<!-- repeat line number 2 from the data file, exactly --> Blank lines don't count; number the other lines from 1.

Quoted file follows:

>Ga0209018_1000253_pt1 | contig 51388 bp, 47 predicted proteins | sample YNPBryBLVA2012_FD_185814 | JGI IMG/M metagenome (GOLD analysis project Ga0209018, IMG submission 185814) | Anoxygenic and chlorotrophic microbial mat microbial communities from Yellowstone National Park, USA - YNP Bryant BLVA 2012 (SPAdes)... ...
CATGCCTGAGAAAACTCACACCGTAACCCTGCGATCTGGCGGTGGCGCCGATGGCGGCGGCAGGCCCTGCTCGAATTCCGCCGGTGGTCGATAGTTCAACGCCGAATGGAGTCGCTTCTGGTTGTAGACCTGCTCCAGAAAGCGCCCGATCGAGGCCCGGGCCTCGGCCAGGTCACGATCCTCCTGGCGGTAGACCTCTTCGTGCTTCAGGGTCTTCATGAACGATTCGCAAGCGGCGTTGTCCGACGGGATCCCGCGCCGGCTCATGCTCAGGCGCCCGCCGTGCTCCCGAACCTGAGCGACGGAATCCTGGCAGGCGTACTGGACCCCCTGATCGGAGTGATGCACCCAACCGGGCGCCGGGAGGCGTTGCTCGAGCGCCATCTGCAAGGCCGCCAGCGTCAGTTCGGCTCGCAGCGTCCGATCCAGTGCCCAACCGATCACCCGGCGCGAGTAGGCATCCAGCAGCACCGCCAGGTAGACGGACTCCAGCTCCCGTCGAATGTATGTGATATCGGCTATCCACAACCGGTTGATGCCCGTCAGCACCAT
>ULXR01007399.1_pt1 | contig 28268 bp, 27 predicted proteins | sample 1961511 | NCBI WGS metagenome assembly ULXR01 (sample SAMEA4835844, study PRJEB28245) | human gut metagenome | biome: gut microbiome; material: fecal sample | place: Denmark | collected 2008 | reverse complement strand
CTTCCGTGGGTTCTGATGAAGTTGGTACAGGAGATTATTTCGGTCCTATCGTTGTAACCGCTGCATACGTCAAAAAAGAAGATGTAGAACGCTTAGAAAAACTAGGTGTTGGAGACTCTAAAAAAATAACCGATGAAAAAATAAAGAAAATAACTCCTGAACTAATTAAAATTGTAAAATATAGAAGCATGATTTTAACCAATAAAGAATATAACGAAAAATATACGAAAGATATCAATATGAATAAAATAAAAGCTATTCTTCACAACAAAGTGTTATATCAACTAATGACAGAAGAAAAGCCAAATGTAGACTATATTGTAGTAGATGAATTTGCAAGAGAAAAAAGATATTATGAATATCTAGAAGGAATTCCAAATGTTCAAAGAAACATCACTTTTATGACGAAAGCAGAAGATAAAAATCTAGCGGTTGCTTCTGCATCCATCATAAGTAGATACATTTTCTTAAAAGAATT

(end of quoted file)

CATGCCTGAGAAAACTCACACCGTAACCCTGCGATCTGGCGGTGGCGCCGATGGCGGCGGCAGGCCCTGCTCGAATTCCGCCGGTGGTCGATAGTTCAACGCCGAATGGAGTCGCTTCTGGTTGTAGACCTGCTCCAGAAAGCGCCCGATCGAGGCCCGGGCCTCGGCCAGGTCACGATCCTCCTGGCGGTAGACCTCTTCGTGCTTCAGGGTCTTCATGAACGATTCGCAAGCGGCGTTGTCCGACGGGATCCCGCGCCGGCTCATGCTCAGGCGCCCGCCGTGCTCCCGAACCTGAGCGACGGAATCCTGGCAGGCGTACTGGACCCCCTGATCGGAGTGATGCACCCAACCGGGCGCCGGGAGGCGTTGCTCGAGCGCCATCTGCAAGGCCGCCAGCGTCAGTTCGGCTCGCAGCGTCCGATCCAGTGCCCAACCGATCACCCGGCGCGAGTAGGCATCCAGCAGCACCGCCAGGTAGACGGACTCCAGCTCCCGTCGAATGTATGTGATATCGGCTATCCACAACCGGTTGATGCCCGTCAGCACCAT